Saturday, February 11, 2017

(Re)Springing #phenology

For at least the second time this Winter, we're enjoying a major snow melt. Local "gravel" roads will once again turn to mud. Meanwhile, several of our oak trees still have numerous dead leaves attached to their branches, we're now up to about 10 hours and 17 minutes of daylight, male Cardinals should be starting their Spring song defending territory and at least one pickup truck has been in the news for breaking through the ice on a nearby lake. Spring is getting resprung.

once again, mud season
once again, mud season
Photo by J. Harrington

The USA Phenology Network has several online resources available for our learning about fundamentals. The three I find most helpful are the Botany Primer, the How to Observe Handbook, and the (draft) Phenophase Primer. If you want to check out other resources, follow this link.

male Cardinal with oak leaf cluster
male Cardinal with oak leaf cluster
Photo by J. Harrington

I'm finding my old aversion to learning through memorization kicking in, but I'm also hoping that engaging in regular, structured observations and actually learning and being able to promptly apply what I'm learning will help overcome that aversion. When I was in school, there was little (no?) attention paid to experiential learning, but that's what a lot of "life-long learning" is about, right? Plus, it is no doubt a mentally and emotionally more healthful expenditure of time and effort than tracking the goings-on in St. Paul and Washington, D.C. Remember the old saying about "he who fights and runs away, lives to fight another day?" That's why this is probably a good year for me to really tackle phenology. It can serve as one form of self care.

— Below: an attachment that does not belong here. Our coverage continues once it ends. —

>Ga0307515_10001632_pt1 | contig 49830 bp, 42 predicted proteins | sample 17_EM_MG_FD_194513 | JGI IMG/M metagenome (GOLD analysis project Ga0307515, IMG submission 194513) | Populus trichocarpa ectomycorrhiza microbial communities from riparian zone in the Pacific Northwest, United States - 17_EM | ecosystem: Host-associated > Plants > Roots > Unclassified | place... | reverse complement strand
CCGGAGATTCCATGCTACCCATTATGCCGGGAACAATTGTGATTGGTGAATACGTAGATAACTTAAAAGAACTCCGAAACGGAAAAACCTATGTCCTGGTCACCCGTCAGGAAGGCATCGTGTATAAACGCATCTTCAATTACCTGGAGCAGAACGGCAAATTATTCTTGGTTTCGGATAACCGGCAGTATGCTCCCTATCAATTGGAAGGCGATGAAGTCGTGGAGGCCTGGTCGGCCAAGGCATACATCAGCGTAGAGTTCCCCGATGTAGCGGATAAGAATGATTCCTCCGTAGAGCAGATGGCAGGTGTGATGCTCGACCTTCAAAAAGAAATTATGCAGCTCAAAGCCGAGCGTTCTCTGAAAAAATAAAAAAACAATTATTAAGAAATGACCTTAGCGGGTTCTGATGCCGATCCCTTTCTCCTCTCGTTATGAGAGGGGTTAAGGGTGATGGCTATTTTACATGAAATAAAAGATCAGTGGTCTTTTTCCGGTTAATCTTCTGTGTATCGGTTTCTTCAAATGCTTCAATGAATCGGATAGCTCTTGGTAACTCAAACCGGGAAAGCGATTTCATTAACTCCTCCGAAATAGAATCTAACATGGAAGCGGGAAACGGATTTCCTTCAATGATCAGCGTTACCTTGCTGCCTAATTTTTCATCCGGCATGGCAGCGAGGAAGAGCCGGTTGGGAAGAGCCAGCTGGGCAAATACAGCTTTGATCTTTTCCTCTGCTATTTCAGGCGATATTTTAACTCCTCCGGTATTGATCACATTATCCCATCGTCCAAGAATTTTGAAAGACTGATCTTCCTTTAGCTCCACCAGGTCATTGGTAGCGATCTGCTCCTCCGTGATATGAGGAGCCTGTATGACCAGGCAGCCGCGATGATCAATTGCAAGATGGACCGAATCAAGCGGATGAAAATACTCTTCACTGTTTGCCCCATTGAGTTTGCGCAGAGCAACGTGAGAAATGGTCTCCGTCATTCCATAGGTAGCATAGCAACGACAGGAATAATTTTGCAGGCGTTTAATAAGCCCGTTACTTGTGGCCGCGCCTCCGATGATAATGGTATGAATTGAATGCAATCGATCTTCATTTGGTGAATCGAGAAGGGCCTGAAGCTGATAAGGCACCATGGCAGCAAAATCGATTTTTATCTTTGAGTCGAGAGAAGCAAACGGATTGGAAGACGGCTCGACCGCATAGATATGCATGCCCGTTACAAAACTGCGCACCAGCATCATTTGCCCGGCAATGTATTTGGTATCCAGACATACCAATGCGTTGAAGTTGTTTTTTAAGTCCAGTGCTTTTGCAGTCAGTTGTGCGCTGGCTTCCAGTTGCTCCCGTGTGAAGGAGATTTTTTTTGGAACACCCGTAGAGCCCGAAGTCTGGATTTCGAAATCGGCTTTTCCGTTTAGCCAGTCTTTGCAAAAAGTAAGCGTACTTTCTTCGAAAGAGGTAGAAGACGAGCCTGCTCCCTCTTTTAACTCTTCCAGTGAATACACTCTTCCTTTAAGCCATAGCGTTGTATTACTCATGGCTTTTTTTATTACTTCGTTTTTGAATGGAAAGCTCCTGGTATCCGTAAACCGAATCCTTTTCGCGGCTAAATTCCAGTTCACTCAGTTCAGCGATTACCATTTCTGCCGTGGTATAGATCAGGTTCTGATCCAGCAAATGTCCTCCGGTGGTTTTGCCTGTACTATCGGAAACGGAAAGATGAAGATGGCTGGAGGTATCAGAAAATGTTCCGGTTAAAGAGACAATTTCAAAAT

Hunger Moon

By Jane Cooper

The last full moon of February
stalks the fields; barbed wire casts a shadow.
Rising slowly, a beam moved toward the west
stealthily changing position
until now, in the small hours, across the snow
it advances on my pillow
to wake me, not rudely like the sun
but with the cocked gun of silence.
I am alone in a vast room
where a vain woman once slept.
The moon, in pale buckskins, crouches
on guard beside her bed.
Slowly the light wanes, the snow will melt
and all the fences thrum in the spring breeze
but not until that sleeper, trapped
in my body, turns and turns.

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